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Two research presentations by UAB School of Optometry faculty and students were identified as some of the newest and most innovative topics at the Annual Meeting of the Association for Research in Vision and Ophthalmology (ARVO).

The presentations are part ARVO’s list of Emerging Trends and Hot Topics, which is compiled by ARVO committee members. The 2017 ARVO Annual Meeting was held May 7-11 in Baltimore, Maryland.

One research presentation labeled as a hot topic explores the role visual environment can play in the development of nearsightedness by examining the effects of narrow-band flickering blue light in young tree shrews, which are animals with good vision that are closely-related to primates, says Timothy Gawne, Ph.D., associate professor at the School of Optometry.

Gawne, Alexander Ward, a graduate student, and Thomas Norton, Ph.D., professor, are authors of the research, entitled, “Wavelength Cues are Essential to Maintain Emmetropia in Tree Shrews.”

“Nearsightedness is not a genetic disorder,” says Norton. “Most children initially develop normal eyesight.”

He says that their research shows it is not just the sharpness of an image but also aspects of color that are essential for a young animal to be able to achieve and maintain good focus.

“By changing the color of ambient light, we can radically increase or decrease the rate of eye growth,” he says. “These results may open the door to someday preventing nearsightedness.”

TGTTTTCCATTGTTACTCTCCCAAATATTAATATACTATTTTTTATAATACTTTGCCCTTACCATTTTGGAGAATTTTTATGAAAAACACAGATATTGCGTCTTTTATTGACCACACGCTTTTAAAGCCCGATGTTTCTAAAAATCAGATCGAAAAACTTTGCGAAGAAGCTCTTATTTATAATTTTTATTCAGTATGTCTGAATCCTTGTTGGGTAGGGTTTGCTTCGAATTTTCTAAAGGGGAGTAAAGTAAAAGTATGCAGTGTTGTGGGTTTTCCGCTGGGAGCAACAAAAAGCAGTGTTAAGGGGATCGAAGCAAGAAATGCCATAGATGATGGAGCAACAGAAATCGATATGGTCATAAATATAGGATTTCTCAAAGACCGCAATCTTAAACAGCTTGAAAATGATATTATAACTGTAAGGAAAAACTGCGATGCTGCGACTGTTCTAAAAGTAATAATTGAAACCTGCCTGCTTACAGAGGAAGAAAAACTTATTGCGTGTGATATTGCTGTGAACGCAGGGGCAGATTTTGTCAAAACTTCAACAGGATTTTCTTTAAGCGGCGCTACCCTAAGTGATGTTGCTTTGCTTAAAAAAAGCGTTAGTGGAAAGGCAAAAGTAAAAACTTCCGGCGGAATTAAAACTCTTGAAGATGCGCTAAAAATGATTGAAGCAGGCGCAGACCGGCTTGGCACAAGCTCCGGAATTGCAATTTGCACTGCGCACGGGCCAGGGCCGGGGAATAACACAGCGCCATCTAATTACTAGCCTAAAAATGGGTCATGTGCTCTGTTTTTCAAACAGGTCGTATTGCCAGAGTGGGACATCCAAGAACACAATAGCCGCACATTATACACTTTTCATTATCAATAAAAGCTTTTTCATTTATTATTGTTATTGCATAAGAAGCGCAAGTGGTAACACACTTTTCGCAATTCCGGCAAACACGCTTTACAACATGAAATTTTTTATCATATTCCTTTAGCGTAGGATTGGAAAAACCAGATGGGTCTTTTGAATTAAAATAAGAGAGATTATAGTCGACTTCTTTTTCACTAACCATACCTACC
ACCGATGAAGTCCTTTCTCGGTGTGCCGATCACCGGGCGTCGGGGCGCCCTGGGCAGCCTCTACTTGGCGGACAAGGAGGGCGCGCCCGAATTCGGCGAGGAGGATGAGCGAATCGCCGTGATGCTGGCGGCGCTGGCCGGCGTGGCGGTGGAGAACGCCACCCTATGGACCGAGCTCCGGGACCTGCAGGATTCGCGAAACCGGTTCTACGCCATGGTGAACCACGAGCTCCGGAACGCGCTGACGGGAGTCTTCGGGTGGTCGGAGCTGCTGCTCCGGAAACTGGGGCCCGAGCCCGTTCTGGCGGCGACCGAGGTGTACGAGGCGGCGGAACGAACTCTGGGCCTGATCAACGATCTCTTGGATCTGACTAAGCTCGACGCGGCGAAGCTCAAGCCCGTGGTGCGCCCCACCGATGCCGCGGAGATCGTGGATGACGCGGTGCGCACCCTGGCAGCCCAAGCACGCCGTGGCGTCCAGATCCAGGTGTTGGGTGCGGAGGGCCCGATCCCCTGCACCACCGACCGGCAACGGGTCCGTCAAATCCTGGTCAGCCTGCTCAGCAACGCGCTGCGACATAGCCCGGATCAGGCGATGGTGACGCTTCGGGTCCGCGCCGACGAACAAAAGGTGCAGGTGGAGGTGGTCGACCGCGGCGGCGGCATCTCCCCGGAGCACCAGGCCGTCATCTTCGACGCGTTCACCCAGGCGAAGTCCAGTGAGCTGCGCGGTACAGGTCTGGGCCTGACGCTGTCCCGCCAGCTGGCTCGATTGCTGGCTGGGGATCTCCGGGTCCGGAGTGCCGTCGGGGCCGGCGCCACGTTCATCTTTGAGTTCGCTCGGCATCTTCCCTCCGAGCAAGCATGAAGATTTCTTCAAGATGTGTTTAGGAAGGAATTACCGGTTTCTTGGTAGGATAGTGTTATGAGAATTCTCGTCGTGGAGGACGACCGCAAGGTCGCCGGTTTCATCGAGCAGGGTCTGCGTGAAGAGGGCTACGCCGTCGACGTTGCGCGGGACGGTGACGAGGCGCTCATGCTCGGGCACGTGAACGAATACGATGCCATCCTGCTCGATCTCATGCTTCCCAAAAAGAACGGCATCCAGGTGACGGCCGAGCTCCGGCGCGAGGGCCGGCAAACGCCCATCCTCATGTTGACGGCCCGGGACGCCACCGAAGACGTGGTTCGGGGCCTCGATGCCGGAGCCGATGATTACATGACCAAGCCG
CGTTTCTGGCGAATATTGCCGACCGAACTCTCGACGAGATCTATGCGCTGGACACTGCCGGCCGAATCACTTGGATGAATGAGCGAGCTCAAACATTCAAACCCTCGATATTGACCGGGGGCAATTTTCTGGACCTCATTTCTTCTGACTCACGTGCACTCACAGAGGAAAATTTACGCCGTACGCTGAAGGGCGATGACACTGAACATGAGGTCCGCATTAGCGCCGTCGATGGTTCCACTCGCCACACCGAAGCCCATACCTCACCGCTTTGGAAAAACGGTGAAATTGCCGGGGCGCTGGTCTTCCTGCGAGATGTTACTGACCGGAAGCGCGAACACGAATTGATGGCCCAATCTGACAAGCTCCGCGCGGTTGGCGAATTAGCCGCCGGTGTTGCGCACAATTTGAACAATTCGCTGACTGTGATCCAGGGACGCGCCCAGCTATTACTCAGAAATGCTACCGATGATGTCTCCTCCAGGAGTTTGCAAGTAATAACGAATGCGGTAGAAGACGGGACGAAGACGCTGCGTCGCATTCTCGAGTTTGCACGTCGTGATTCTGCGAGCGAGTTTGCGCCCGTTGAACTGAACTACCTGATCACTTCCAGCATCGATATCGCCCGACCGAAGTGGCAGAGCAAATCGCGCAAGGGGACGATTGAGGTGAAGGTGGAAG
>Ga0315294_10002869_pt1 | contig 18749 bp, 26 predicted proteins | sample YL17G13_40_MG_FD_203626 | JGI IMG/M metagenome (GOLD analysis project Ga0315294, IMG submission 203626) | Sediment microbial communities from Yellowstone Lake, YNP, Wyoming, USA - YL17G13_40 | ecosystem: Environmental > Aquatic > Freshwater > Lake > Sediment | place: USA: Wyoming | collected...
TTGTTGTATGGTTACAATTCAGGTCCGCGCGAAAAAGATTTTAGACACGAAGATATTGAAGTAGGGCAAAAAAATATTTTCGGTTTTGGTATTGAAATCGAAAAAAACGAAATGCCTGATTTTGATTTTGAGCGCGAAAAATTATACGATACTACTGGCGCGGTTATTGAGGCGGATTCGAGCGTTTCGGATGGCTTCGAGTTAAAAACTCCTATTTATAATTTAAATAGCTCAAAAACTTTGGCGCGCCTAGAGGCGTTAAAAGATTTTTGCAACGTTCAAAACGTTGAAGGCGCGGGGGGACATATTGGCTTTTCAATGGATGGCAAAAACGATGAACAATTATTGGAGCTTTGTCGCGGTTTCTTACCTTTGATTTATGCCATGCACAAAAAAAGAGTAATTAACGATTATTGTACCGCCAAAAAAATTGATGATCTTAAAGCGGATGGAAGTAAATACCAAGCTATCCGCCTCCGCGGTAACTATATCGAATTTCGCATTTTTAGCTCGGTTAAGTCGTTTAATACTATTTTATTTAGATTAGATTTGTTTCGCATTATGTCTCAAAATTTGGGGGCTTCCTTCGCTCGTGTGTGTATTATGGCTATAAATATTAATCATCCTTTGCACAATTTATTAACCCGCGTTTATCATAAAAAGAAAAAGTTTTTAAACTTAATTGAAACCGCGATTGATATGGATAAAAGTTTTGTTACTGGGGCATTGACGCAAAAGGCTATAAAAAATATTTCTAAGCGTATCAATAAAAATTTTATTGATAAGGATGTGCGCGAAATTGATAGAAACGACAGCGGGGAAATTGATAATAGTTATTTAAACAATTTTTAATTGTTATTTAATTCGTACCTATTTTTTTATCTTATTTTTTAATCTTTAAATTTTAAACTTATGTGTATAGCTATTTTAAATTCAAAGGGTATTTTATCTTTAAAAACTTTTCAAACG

Another research presentation reports the first clinical use of elastography imaging, which is an emerging technique used to assess the stiffness of tissue, to help diagnose eye diseases like keratoconus, glaucoma and cataract, says Michael Twa, O.D., Ph.D., professor and associate dean for Research and Graduate Studies and the principal investigator of the research.

Gongpu Lan, Ph.D., a postdoctoral fellow, and Alexander Zotov, programmer and analyst for the School of Optometry’s Vision Science Research Center, are the other UAB authors of the research, entitled “Effect of Heartbeat and Respiration on Elastography Measurement Precision.”

The impact of normal physiological movements, such as heartbeat and respiration, on the effectiveness of the technique, were also examined.

“We showed that it is not only possible to determine sub-micron tissue displacements, but that these microscopic displacements during measurements are possible to make with excellent repeatability despite resting eye movements, breathing motion and heart pulsations that can affect the eye position,” Twa says.

Altogether, 26 research presentations were made by School of Optometry faculty and students at the ARVO Annual Meeting, which is the largest gathering of eye and vision researchers in the world. More than 11,000 researchers from more than 75 countries attend the meeting. About 45 percent of attendees are from outside the U.S.